Oagile Bethuel Key Dingake
Through the leadership of UNAIDS, the African Think-Tank on HIV, Health and Social Justice (the Think-Tank) was created in March 2015 to provide a platform for strategic thinking, leadership and collaboration to support, expand, and accelerate action and results on human rights and social justice in the context of HIV across the African continent. I believe it is imperative that the Think-Tank includes among its priorities the issue of adolescent girls and young women.
The Think-Tank has 20 members. It is a diverse regional group of 11 men and nine women, experts and advocates on HIV, human rights, and social justice, including justices, lawyers, medical doctors, members of civil society and key population networks, academics, faith-based organizations, and law and policy makers.
Adolescent girls and young women are at high risk
At the epicentre of the HIV epidemic in southern Africa, adolescent girls and young women aged 15–24 contribute a disproportionate ~30% of all new infections. This age–sex disparity in HIV infection continues to sustain unprecedentedly high incidence rates, and preventing HIV infection in this age group is a prerequisite for achieving an AIDS-free generation and attaining epidemic control.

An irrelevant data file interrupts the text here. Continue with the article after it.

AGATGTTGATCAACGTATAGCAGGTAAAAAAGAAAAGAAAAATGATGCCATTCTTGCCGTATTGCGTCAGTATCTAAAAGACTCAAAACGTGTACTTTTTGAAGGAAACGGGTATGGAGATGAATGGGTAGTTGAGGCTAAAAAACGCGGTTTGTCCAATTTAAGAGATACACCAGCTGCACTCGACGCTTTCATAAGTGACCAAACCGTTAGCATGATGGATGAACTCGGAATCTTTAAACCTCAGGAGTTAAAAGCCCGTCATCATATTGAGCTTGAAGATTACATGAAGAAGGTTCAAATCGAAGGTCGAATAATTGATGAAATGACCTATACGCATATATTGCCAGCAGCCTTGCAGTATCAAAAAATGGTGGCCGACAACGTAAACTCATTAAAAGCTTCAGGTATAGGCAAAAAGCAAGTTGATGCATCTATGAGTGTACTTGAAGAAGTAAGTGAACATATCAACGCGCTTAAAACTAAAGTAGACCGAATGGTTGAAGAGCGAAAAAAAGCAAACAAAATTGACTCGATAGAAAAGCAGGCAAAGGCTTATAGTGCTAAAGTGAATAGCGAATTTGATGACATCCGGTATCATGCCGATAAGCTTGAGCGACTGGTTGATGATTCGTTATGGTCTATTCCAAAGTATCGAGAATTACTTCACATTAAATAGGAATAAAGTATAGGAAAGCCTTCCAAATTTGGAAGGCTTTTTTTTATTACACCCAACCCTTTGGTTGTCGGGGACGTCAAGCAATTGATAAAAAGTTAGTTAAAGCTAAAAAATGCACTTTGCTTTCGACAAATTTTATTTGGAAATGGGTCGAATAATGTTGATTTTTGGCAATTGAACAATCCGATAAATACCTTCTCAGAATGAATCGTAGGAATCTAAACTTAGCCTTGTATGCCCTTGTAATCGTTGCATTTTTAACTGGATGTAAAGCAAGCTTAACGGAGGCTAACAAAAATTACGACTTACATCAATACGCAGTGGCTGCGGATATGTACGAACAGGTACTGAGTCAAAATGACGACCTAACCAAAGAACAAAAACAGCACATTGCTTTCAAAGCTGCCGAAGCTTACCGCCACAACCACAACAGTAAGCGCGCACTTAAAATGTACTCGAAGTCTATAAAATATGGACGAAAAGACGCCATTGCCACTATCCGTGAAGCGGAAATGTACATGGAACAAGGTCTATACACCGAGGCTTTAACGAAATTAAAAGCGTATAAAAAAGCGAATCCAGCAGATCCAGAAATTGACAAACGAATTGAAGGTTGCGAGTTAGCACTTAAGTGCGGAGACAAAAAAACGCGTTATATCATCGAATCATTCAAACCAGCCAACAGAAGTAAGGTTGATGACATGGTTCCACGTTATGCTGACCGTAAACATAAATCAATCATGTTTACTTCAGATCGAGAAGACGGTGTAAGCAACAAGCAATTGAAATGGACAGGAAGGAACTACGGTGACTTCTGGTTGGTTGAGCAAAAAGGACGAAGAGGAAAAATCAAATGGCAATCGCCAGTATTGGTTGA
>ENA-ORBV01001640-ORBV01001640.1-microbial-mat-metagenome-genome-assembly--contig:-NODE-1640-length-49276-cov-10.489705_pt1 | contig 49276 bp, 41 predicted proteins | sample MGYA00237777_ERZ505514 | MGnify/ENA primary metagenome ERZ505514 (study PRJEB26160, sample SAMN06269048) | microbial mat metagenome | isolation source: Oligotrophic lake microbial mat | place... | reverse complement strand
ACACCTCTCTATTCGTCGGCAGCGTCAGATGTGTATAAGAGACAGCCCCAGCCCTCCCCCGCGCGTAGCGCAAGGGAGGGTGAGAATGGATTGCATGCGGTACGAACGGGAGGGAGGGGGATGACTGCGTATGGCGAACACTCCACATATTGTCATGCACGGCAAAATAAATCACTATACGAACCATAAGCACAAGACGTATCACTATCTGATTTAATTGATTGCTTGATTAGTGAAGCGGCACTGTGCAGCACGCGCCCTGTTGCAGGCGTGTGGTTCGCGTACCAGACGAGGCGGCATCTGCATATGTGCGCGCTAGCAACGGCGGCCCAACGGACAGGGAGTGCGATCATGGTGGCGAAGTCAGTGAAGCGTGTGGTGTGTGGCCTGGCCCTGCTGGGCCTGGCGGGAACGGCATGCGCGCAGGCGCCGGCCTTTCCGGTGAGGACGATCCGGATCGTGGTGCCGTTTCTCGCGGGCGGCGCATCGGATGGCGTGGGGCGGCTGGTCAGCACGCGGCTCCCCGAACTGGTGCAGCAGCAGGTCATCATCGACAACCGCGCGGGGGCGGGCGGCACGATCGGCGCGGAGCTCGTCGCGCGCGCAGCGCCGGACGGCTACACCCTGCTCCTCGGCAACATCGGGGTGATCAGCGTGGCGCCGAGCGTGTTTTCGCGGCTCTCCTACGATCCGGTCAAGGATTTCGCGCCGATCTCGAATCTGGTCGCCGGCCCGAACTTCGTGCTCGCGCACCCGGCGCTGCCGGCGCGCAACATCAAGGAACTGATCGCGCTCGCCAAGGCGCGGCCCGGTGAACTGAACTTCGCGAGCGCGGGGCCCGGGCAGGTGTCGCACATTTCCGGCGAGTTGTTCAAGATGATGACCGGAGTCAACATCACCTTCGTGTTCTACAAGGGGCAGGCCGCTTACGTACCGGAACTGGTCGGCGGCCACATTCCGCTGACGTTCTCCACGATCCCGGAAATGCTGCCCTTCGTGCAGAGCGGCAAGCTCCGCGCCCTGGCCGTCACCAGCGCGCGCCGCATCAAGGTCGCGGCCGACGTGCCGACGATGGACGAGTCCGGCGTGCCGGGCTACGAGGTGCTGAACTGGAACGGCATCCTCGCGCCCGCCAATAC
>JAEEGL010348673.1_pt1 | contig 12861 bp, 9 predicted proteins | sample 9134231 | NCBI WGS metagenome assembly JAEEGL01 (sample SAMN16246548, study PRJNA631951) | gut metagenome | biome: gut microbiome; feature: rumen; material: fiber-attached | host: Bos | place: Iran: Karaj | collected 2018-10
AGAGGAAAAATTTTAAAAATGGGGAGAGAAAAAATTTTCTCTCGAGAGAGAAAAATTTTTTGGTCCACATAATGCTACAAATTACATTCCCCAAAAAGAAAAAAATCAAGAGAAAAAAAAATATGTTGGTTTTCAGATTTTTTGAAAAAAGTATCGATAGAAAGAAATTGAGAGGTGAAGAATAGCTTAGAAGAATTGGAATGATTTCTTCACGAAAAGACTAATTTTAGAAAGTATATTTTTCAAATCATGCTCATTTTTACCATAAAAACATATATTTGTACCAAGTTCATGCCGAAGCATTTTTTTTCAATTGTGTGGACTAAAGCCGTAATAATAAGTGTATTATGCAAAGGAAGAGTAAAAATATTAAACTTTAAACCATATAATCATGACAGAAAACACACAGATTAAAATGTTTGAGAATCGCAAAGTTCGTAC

In eastern and southern Africa, girls account for 80% of all new HIV infections among adolescents, and HIV/AIDS is the leading cause of death for girls aged 15–19. With 7,000 girls and young women aged 15–24 infected every week, the goal of an AIDS-free generation cannot be achieved without a dramatic new approach to this population. After years of neglect, a global convergence is emerging around the urgency of going beyond biomedical interventions to address the social and economic factors driving HIV risk for adolescent girls and young women. Whether this new attention can catalyze reductions in new HIV infections represents a fundamental challenge for controlling the AIDS epidemic and there is a dearth of evidence-based interventions to reduce their risk.
The exclusion of adolescents in biomedical research is a huge barrier. School and community-based education programmes are commonplace in many settings, yet few have been evaluated and none has demonstrated efficacy in preventing HIV infection. Promising data are emerging on prophylactic use of anti-retrovirals and conditional cash transfers for HIV prevention in these populations.